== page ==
Hayraddin Barbarossa, pirate, admiral and balerbey

Year of issue: 1941

A country: Turkey

Hayraddin became a pirate, one might say, by inheritance. Robber flotilla and possession in Algeria got him from his older brother. A few dozen ships and a small pirate state to a forty-year-old ambitious was not enough. Having recognized the formal power of the Ottoman sultan (Selim I was very happy with this unexpected gift), Hayraddin decided to conquer all of Algeria to begin with. There were large forces of the Spaniards. The sea route to the capital was covered by a fortress on the island of Peñón. Barbarossa began a protracted siege. He was in no hurry. While his troops besieged the fortress for ten years, he plundered the cities of Italy, France and Spain. Having captured Penon in 1529, Hyraddin changed not only political, but also physical geography. Thousands of Christian slaves poured an isthmus, turning Penon into a peninsula. After Algeria completely surrendered to the pirate, it was the turn of Tunis.

The Spanish king Charles V, who lost his African possessions, gathered a European coalition against the invader. A strong fleet met with a pirate squadron in the Prevez Strait. Suddenly there was complete calm and the ships froze. Then the wind blew in the back of the Turks, depriving Europeans of the opportunity to maneuver. Their fleet was completely crushed.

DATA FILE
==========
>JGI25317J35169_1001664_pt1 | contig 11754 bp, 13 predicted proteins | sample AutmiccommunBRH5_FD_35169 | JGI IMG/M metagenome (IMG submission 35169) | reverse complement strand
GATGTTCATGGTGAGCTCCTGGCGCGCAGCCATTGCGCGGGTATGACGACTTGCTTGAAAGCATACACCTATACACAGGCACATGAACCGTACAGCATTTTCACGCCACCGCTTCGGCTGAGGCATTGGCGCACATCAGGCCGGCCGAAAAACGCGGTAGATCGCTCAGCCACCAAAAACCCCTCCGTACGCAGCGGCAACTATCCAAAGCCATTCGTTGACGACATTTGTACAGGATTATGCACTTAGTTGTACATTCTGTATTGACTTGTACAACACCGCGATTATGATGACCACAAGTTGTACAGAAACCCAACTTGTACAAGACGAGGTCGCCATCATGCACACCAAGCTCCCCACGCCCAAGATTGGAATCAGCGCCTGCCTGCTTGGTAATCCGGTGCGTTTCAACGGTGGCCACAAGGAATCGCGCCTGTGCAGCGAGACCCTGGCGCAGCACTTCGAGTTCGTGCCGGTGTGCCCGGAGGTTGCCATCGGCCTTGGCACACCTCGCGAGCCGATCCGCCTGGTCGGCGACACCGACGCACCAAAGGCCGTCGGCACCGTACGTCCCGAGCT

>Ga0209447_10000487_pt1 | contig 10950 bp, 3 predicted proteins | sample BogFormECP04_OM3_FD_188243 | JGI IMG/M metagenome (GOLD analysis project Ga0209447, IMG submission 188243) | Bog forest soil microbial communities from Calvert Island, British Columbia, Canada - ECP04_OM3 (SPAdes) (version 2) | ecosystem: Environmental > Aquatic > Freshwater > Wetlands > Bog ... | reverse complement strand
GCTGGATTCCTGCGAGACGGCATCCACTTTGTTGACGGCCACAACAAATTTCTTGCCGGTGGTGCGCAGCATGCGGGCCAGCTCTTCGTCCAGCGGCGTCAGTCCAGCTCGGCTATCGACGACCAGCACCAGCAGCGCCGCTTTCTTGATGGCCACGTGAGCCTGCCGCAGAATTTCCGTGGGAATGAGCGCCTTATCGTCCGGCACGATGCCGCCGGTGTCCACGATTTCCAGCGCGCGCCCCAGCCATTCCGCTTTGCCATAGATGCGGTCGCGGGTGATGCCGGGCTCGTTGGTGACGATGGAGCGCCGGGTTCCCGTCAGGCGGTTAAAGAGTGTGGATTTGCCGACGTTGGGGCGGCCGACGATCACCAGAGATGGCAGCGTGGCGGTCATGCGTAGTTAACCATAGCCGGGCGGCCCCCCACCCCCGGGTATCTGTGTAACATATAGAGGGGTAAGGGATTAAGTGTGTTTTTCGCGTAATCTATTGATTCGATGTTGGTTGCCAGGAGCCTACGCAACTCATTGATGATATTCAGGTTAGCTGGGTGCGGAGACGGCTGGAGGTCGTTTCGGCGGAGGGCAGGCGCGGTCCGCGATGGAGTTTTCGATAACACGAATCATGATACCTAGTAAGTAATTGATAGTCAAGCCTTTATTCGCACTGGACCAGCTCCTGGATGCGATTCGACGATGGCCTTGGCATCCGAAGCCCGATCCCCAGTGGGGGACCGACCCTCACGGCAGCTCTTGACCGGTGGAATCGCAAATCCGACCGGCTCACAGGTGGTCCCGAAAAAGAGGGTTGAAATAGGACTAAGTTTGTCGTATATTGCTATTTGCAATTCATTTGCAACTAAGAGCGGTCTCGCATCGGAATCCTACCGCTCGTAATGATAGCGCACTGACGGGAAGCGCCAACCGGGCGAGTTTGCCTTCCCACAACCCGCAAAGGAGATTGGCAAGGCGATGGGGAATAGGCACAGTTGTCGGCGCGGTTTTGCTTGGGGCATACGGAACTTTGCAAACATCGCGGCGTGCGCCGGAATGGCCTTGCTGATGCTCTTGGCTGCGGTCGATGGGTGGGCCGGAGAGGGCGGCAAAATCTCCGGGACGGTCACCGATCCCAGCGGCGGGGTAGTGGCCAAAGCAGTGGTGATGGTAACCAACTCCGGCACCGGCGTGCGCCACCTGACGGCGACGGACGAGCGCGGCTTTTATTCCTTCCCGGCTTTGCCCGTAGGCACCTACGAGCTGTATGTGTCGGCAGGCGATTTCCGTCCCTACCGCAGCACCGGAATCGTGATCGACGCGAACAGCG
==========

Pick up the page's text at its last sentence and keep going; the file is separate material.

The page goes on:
Capturing Tunisia, Hayraddin received from the Sultan the title of Beyrlebey, that is, the ruler of the whole of northern Africa. Charles V again gathered strength against his enemy. The Europeans landed in Algeria in 1541, the capital of which was ready to surrender, but the weather intervened again. A strong hurricane tore off the Spanish ships from anchors, dispersed their camp, overflowed the banks of the river and almost drowned the entire landing force. Europeans retreated.

By this time, Hayraddin was already old. He retired. He built himself in Istanbul a magnificent palace, a mosque and a mausoleum, where he rested in 1546. For a couple of centuries, Turkish ships, leaving the Golden Horn Bay, saluted the mausoleum of the one who is still considered to be a great naval commander in Turkey.


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